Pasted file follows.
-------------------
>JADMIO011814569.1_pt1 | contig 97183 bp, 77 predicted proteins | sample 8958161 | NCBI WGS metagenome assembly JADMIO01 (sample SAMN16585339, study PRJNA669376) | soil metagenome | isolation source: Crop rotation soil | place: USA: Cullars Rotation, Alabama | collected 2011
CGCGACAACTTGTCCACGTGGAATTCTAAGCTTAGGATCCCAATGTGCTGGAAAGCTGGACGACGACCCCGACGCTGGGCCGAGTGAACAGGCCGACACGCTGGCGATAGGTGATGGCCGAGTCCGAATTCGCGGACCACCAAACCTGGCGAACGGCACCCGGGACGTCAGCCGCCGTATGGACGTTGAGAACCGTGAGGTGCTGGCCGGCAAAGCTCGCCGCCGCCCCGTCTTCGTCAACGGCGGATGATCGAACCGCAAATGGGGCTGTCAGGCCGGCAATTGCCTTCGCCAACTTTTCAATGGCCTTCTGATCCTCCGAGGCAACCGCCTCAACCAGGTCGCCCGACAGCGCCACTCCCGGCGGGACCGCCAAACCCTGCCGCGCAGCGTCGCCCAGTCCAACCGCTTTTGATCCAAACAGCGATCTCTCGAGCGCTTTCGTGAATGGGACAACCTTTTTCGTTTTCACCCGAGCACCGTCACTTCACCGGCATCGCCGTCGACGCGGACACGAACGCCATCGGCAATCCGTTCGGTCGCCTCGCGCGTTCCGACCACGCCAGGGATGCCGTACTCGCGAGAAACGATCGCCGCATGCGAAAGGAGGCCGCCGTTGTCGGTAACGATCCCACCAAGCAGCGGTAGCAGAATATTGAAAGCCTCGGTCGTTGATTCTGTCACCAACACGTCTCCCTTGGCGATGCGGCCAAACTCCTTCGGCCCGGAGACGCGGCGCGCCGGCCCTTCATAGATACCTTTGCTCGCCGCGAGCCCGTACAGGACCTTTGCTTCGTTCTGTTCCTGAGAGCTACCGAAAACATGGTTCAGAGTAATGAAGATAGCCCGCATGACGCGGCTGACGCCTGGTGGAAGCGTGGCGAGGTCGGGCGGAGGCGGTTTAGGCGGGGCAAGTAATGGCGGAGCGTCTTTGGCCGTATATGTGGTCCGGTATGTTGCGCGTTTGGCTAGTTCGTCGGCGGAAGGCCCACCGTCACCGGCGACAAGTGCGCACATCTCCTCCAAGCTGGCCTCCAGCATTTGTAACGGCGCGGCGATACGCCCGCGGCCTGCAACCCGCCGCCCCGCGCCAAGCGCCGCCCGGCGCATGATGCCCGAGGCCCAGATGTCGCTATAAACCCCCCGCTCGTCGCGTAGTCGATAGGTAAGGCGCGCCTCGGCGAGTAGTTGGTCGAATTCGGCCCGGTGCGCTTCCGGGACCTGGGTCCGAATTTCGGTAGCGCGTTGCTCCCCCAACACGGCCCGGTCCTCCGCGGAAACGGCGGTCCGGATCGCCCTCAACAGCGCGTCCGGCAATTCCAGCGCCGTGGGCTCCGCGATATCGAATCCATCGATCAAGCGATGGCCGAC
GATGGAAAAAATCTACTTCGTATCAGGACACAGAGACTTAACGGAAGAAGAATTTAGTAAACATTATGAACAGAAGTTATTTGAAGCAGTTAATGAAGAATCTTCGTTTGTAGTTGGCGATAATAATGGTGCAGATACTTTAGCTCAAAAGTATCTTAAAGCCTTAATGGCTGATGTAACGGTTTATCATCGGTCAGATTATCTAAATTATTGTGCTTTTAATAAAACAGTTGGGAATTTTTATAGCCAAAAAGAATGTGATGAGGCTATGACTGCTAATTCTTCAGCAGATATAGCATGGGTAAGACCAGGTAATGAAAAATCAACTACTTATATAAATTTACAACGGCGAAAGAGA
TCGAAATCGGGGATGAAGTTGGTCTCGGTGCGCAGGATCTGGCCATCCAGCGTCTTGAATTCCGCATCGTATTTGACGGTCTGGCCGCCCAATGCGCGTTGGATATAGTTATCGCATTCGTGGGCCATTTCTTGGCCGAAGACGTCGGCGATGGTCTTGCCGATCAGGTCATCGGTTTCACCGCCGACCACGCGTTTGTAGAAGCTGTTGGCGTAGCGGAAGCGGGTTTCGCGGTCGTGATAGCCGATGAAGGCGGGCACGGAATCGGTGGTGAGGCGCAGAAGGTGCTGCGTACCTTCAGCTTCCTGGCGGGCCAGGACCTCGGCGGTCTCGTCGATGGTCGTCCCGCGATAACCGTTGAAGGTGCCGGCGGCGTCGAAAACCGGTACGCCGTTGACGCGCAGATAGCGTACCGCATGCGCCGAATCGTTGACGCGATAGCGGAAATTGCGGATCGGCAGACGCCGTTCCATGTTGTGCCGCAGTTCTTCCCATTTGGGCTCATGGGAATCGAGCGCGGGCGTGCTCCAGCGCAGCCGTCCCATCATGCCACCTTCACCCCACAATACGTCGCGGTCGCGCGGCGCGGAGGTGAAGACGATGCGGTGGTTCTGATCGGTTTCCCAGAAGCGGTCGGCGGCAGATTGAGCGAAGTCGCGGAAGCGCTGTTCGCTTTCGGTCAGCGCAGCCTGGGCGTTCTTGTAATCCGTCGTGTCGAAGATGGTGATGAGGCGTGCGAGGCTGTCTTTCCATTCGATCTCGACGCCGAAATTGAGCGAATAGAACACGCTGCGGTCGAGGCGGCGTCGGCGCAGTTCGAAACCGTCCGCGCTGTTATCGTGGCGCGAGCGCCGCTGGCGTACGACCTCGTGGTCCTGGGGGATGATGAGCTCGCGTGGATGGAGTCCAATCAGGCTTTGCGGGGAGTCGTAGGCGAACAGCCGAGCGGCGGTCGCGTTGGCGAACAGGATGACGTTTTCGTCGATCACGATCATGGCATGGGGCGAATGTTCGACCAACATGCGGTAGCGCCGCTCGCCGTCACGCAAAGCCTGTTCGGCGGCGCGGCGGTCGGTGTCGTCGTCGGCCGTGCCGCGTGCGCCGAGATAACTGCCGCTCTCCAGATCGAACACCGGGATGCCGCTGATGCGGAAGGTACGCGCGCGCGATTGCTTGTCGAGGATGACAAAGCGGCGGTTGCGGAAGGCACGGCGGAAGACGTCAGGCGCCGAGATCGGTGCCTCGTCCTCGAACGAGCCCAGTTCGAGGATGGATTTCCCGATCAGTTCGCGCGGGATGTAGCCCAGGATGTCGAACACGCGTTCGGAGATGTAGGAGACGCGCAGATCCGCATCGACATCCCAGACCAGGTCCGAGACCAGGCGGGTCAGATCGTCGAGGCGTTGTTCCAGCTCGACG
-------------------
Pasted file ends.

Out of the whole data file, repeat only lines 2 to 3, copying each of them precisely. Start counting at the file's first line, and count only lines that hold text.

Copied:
CGCGACAACTTGTCCACGTGGAATTCTAAGCTTAGGATCCCAATGTGCTGGAAAGCTGGACGACGACCCCGACGCTGGGCCGAGTGAACAGGCCGACACGCTGGCGATAGGTGATGGCCGAGTCCGAATTCGCGGACCACCAAACCTGGCGAACGGCACCCGGGACGTCAGCCGCCGTATGGACGTTGAGAACCGTGAGGTGCTGGCCGGCAAAGCTCGCCGCCGCCCCGTCTTCGTCAACGGCGGATGATCGAACCGCAAATGGGGCTGTCAGGCCGGCAATTGCCTTCGCCAACTTTTCAATGGCCTTCTGATCCTCCGAGGCAACCGCCTCAACCAGGTCGCCCGACAGCGCCACTCCCGGCGGGACCGCCAAACCCTGCCGCGCAGCGTCGCCCAGTCCAACCGCTTTTGATCCAAACAGCGATCTCTCGAGCGCTTTCGTGAATGGGACAACCTTTTTCGTTTTCACCCGAGCACCGTCACTTCACCGGCATCGCCGTCGACGCGGACACGAACGCCATCGGCAATCCGTTCGGTCGCCTCGCGCGTTCCGACCACGCCAGGGATGCCGTACTCGCGAGAAACGATCGCCGCATGCGAAAGGAGGCCGCCGTTGTCGGTAACGATCCCACCAAGCAGCGGTAGCAGAATATTGAAAGCCTCGGTCGTTGATTCTGTCACCAACACGTCTCCCTTGGCGATGCGGCCAAACTCCTTCGGCCCGGAGACGCGGCGCGCCGGCCCTTCATAGATACCTTTGCTCGCCGCGAGCCCGTACAGGACCTTTGCTTCGTTCTGTTCCTGAGAGCTACCGAAAACATGGTTCAGAGTAATGAAGATAGCCCGCATGACGCGGCTGACGCCTGGTGGAAGCGTGGCGAGGTCGGGCGGAGGCGGTTTAGGCGGGGCAAGTAATGGCGGAGCGTCTTTGGCCGTATATGTGGTCCGGTATGTTGCGCGTTTGGCTAGTTCGTCGGCGGAAGGCCCACCGTCACCGGCGACAAGTGCGCACATCTCCTCCAAGCTGGCCTCCAGCATTTGTAACGGCGCGGCGATACGCCCGCGGCCTGCAACCCGCCGCCCCGCGCCAAGCGCCGCCCGGCGCATGATGCCCGAGGCCCAGATGTCGCTATAAACCCCCCGCTCGTCGCGTAGTCGATAGGTAAGGCGCGCCTCGGCGAGTAGTTGGTCGAATTCGGCCCGGTGCGCTTCCGGGACCTGGGTCCGAATTTCGGTAGCGCGTTGCTCCCCCAACACGGCCCGGTCCTCCGCGGAAACGGCGGTCCGGATCGCCCTCAACAGCGCGTCCGGCAATTCCAGCGCCGTGGGCTCCGCGATATCGAATCCATCGATCAAGCGATGGCCGAC
GATGGAAAAAATCTACTTCGTATCAGGACACAGAGACTTAACGGAAGAAGAATTTAGTAAACATTATGAACAGAAGTTATTTGAAGCAGTTAATGAAGAATCTTCGTTTGTAGTTGGCGATAATAATGGTGCAGATACTTTAGCTCAAAAGTATCTTAAAGCCTTAATGGCTGATGTAACGGTTTATCATCGGTCAGATTATCTAAATTATTGTGCTTTTAATAAAACAGTTGGGAATTTTTATAGCCAAAAAGAATGTGATGAGGCTATGACTGCTAATTCTTCAGCAGATATAGCATGGGTAAGACCAGGTAATGAAAAATCAACTACTTATATAAATTTACAACGGCGAAAGAGA